I really liked the Combi, but the reasons I didn't get it are the baskets (impossible to access, even with seats fully upright), and the lack of 5-point harness. I have the Savvy Z and I love it, but hate the basket. I figure when I have another infant, I am going to need a good, convenient basket. Also, my 20-month-old daughter drags her feet on the wheels of the Savvy Z which makes it hard to push and sometimes locks the wheels. She was able to drag her feet on the wheels of the Twin Savvy, too. If it had a 5-pt harness, she would have to sit further back and wouldn't be able to do that... but it drives me crazy as it is, I'm not going to give her another 2 years to do it in a new stroller as well!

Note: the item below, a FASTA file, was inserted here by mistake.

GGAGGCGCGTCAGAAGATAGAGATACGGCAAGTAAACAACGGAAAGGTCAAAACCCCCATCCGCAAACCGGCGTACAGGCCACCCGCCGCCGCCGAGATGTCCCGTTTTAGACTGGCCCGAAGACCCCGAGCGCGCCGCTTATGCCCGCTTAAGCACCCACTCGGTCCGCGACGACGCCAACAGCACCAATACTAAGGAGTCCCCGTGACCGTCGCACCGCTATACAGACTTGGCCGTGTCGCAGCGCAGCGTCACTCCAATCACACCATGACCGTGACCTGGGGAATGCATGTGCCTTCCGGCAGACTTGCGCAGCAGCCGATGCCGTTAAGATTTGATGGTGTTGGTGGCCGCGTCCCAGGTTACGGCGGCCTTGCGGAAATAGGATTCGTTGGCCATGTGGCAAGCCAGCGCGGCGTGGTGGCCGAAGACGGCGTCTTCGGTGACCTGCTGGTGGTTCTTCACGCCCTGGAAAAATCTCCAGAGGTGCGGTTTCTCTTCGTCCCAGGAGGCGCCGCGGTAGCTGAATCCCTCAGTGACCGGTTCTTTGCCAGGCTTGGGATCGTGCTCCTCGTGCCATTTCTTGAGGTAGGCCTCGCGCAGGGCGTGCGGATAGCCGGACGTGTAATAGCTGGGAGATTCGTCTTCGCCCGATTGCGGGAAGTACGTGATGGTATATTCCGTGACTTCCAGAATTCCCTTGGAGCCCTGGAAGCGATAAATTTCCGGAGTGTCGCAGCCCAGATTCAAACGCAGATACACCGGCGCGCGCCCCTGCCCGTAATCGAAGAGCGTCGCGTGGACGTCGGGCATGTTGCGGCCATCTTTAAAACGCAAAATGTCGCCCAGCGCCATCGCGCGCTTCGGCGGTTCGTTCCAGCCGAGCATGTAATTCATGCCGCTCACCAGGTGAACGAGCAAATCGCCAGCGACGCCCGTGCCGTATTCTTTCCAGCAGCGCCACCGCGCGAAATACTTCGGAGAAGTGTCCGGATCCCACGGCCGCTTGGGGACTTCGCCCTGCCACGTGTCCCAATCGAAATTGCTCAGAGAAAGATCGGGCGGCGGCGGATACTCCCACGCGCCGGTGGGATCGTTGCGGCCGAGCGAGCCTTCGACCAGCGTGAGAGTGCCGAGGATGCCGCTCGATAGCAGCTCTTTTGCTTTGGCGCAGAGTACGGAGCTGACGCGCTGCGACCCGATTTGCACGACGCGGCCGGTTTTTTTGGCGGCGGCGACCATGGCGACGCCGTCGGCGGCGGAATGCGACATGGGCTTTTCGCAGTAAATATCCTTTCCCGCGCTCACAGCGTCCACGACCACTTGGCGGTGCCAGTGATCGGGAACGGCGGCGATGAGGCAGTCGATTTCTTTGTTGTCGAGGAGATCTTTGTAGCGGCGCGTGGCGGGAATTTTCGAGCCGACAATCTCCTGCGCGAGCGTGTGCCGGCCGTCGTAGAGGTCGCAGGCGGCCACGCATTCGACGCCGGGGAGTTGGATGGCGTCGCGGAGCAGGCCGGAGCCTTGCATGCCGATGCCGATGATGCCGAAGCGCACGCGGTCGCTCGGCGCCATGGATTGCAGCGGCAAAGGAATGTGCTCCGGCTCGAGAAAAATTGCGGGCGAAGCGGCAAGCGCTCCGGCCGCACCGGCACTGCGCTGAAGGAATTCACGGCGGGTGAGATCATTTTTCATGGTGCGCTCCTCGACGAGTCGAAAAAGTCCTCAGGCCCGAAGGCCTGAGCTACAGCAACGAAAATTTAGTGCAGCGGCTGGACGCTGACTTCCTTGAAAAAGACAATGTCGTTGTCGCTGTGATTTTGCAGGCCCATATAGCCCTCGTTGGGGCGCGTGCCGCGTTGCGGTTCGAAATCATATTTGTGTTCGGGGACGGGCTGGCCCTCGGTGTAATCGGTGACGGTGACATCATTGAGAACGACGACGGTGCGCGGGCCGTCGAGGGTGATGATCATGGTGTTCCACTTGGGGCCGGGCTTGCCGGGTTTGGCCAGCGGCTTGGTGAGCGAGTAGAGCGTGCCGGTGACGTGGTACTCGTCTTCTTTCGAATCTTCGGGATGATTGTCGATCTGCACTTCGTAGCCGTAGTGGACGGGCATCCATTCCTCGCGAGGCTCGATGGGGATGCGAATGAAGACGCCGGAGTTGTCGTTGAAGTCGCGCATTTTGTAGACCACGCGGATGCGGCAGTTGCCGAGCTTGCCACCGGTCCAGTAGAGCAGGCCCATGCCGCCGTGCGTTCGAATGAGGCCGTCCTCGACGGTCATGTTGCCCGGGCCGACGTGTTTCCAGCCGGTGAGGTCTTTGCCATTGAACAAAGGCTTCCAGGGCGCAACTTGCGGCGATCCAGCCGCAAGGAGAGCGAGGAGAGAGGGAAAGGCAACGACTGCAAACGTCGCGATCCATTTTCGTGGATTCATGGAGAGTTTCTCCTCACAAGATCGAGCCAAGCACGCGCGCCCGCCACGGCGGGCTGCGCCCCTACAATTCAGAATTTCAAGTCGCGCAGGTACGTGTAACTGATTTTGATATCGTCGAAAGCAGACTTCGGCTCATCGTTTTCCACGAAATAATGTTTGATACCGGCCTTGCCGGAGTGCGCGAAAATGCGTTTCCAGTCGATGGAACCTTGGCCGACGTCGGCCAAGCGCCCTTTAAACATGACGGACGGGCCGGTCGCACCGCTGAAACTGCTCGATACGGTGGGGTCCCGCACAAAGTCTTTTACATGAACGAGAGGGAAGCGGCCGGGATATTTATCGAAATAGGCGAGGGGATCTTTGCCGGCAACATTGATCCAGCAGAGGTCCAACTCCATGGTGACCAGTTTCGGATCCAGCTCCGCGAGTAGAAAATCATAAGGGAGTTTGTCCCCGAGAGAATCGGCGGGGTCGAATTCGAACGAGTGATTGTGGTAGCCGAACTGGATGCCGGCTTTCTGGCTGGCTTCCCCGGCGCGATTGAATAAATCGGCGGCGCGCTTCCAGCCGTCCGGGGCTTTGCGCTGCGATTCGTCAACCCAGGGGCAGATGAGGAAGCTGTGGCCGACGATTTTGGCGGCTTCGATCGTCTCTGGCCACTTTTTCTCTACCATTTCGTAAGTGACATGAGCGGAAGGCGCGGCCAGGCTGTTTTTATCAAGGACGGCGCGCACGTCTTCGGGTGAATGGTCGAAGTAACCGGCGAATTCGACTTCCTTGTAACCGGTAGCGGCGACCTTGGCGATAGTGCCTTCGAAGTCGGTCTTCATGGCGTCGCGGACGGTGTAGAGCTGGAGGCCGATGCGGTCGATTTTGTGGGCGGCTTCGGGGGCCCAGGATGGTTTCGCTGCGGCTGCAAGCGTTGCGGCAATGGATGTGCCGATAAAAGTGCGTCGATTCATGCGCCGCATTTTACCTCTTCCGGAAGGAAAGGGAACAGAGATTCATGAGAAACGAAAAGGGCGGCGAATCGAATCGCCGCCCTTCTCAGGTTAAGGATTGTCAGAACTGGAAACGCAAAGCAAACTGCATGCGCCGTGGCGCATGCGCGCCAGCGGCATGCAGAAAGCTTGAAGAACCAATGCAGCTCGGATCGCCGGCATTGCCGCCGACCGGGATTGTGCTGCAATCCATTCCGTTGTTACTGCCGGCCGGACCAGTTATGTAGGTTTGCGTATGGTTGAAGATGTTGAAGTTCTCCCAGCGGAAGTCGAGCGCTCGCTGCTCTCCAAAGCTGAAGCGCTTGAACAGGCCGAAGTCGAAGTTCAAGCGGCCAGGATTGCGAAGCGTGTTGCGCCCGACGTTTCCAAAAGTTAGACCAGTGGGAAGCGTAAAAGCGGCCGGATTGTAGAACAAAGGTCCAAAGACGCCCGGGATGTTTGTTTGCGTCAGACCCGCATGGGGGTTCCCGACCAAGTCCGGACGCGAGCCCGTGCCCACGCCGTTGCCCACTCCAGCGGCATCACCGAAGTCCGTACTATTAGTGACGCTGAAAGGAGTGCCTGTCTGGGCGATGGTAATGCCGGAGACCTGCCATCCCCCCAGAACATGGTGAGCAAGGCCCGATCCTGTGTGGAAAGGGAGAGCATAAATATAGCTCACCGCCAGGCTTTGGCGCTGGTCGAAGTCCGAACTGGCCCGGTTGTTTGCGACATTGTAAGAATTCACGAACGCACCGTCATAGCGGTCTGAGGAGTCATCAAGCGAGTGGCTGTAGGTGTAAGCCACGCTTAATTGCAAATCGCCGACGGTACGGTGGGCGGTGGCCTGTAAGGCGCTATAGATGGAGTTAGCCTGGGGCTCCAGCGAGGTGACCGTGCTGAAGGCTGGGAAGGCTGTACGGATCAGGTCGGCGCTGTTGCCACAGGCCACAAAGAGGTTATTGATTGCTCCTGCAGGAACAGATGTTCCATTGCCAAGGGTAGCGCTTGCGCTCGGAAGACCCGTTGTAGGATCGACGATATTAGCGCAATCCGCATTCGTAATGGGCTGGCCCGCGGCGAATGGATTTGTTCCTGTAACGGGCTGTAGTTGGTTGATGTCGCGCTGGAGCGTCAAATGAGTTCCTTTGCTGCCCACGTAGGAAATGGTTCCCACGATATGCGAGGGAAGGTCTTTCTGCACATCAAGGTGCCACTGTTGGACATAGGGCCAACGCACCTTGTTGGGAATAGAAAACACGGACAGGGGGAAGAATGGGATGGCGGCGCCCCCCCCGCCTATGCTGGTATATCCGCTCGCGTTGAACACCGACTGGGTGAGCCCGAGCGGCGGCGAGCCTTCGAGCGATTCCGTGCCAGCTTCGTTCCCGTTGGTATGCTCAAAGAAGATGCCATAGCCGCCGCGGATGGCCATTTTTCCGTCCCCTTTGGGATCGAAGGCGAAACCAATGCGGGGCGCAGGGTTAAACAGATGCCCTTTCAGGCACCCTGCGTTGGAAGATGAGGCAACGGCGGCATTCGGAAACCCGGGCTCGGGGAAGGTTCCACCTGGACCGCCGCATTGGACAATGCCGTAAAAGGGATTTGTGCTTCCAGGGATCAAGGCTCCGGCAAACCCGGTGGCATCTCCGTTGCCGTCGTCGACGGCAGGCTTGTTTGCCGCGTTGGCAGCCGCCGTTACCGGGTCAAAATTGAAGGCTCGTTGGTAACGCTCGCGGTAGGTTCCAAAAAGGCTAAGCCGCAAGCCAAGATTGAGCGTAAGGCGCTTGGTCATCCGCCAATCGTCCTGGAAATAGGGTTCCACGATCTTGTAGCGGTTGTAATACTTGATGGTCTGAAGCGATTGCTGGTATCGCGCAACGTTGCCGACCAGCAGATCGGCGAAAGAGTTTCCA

The good stuff about the Twin Savvy is the incredibly light weight and ease of folding/unfolding. With about 3 times practicing, I was able to fold it in about 3 second and unfold in about 2 seconds. It's about the size of a golf bag when folded.
I loved the Maclaren, it pushed much nicer and smoother than the Combi. The quality felt superior, but it was also heavier to lift - twice as heavy. 31 1/2 pounds heavy. The bulk was about the same, but flatter, wider, and taller when folded. The baskets were way better than the Combi, but still not adequately large or accessible. It had nice 5-pt harnesses, too. It was a little more work to fold and unfold and it doesn't stand on it's own, so you are doomed to stoop over when picking it up, and it was kind of hard to latch and unlatch. The main reasons I decided against the Maclaren were the baskets and that it was the hardest to fold.
The Inglesina was very nice, but really WIDE and super HEAVY.
The Graco felt cheap.